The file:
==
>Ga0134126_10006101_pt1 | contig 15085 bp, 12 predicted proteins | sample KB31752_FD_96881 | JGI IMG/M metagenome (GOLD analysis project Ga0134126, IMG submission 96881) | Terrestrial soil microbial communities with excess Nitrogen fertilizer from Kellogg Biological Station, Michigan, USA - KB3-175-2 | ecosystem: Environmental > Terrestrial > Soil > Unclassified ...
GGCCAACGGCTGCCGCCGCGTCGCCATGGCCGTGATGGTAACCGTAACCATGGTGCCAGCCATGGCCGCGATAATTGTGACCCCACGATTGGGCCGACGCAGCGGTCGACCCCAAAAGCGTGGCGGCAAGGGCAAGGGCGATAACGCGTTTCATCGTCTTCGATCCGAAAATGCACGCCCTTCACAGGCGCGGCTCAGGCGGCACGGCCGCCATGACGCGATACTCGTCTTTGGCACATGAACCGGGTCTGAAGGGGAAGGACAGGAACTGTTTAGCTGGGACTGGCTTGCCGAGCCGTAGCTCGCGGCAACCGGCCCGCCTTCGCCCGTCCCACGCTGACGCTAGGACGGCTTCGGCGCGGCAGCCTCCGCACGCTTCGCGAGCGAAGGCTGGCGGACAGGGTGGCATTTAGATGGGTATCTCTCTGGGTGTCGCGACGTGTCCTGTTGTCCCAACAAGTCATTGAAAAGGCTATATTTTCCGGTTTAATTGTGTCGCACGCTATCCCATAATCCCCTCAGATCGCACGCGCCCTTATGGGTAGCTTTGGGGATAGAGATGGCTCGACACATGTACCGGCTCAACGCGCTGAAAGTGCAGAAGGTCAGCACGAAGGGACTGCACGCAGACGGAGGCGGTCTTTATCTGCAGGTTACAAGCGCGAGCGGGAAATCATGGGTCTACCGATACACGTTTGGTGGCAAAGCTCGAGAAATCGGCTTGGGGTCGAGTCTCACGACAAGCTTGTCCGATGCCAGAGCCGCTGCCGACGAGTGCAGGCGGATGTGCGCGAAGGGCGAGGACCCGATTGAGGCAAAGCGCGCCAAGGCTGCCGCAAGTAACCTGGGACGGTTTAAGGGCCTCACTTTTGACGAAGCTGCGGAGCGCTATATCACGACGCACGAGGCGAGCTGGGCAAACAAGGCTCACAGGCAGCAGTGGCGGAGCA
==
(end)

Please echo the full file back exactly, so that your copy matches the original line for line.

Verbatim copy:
>Ga0134126_10006101_pt1 | contig 15085 bp, 12 predicted proteins | sample KB31752_FD_96881 | JGI IMG/M metagenome (GOLD analysis project Ga0134126, IMG submission 96881) | Terrestrial soil microbial communities with excess Nitrogen fertilizer from Kellogg Biological Station, Michigan, USA - KB3-175-2 | ecosystem: Environmental > Terrestrial > Soil > Unclassified ...
GGCCAACGGCTGCCGCCGCGTCGCCATGGCCGTGATGGTAACCGTAACCATGGTGCCAGCCATGGCCGCGATAATTGTGACCCCACGATTGGGCCGACGCAGCGGTCGACCCCAAAAGCGTGGCGGCAAGGGCAAGGGCGATAACGCGTTTCATCGTCTTCGATCCGAAAATGCACGCCCTTCACAGGCGCGGCTCAGGCGGCACGGCCGCCATGACGCGATACTCGTCTTTGGCACATGAACCGGGTCTGAAGGGGAAGGACAGGAACTGTTTAGCTGGGACTGGCTTGCCGAGCCGTAGCTCGCGGCAACCGGCCCGCCTTCGCCCGTCCCACGCTGACGCTAGGACGGCTTCGGCGCGGCAGCCTCCGCACGCTTCGCGAGCGAAGGCTGGCGGACAGGGTGGCATTTAGATGGGTATCTCTCTGGGTGTCGCGACGTGTCCTGTTGTCCCAACAAGTCATTGAAAAGGCTATATTTTCCGGTTTAATTGTGTCGCACGCTATCCCATAATCCCCTCAGATCGCACGCGCCCTTATGGGTAGCTTTGGGGATAGAGATGGCTCGACACATGTACCGGCTCAACGCGCTGAAAGTGCAGAAGGTCAGCACGAAGGGACTGCACGCAGACGGAGGCGGTCTTTATCTGCAGGTTACAAGCGCGAGCGGGAAATCATGGGTCTACCGATACACGTTTGGTGGCAAAGCTCGAGAAATCGGCTTGGGGTCGAGTCTCACGACAAGCTTGTCCGATGCCAGAGCCGCTGCCGACGAGTGCAGGCGGATGTGCGCGAAGGGCGAGGACCCGATTGAGGCAAAGCGCGCCAAGGCTGCCGCAAGTAACCTGGGACGGTTTAAGGGCCTCACTTTTGACGAAGCTGCGGAGCGCTATATCACGACGCACGAGGCGAGCTGGGCAAACAAGGCTCACAGGCAGCAGTGGCGGAGCA